When they hear the term “welfare state,” most people think of Europe — especially Denmark or France. No doubt those countries offer a wide range of benefits targeted to the middle class, retirees and so forth. But according to a study released by the Cato Institute this week, someone who is poor might just be better off here in New York.
The federal government currently funds more than 100 anti-poverty programs. While no one participates in all of them, many can and do collect assistance from multiple programs.

In New York, a mother with two children under the age of five who participates in six major welfare programs (Temporary Assistance for Needy Families, Supplemental Nutrition Assistance Program, housing assistance, the Low Income Home Energy Assistance Program, the Special Supplemental Nutrition Program for Women, Infants, and Children and free commodities would receive a total benefits package with a value of more than $27,500 per year.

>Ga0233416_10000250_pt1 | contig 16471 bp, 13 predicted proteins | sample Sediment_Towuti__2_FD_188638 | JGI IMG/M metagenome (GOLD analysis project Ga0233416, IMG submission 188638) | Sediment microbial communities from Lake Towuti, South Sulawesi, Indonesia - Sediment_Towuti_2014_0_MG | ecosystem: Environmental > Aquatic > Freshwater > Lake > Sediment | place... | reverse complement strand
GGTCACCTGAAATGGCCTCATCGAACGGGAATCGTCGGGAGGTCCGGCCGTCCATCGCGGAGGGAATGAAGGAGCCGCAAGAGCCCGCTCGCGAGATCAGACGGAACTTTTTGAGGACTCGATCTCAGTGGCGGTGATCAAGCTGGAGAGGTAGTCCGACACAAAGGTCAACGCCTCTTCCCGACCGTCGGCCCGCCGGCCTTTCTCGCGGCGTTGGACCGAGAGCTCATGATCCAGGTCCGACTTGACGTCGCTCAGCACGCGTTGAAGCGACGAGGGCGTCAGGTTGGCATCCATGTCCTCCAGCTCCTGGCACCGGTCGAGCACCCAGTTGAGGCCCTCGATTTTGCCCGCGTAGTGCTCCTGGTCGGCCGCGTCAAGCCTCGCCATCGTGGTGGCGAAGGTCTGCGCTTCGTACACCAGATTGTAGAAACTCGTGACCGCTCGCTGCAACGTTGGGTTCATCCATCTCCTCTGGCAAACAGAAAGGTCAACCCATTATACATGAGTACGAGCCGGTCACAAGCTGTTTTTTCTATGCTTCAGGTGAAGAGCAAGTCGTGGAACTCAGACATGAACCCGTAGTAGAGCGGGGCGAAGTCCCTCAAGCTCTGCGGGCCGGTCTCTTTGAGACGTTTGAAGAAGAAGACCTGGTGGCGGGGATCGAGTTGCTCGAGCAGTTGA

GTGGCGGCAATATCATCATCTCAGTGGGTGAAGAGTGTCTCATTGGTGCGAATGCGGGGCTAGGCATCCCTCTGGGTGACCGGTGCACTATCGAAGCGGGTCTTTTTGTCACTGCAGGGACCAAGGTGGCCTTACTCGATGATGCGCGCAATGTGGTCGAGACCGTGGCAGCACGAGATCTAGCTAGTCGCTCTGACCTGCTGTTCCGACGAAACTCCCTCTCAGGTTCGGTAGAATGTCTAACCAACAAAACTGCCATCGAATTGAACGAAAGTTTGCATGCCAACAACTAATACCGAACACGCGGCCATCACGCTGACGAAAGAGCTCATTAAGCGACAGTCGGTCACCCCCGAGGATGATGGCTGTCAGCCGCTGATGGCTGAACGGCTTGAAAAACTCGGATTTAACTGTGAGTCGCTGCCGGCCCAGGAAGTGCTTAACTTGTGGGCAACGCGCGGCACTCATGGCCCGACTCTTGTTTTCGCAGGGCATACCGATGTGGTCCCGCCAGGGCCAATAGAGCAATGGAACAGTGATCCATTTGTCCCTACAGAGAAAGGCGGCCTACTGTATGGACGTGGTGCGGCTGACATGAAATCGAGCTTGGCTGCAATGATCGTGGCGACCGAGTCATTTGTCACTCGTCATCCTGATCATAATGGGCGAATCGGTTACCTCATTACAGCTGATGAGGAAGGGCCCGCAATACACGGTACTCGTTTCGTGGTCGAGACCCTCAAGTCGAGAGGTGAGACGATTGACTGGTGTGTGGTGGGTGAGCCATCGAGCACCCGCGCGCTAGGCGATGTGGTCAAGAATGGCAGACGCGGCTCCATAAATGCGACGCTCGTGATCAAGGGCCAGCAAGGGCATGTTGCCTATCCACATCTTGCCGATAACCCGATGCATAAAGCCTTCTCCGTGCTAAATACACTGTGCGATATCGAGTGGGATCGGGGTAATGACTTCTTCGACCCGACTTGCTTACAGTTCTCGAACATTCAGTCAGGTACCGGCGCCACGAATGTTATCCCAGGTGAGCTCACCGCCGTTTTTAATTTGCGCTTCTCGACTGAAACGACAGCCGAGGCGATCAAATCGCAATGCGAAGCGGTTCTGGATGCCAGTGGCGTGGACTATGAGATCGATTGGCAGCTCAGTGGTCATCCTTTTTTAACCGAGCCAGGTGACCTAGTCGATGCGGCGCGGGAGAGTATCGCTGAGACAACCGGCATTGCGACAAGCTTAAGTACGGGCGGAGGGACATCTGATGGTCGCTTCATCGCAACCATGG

Using a similar measure, Cato found that benefits in Europe ranged from $38,588 per year in Denmark to just $1,112 in Romania. In fact, New York’s welfare system can be more generous than every country in Europe except Denmark and the United Kingdom. New York is much more generous than such well-known welfare states as France ($17,324), Germany ($23,257) and even Sweden ($22,111).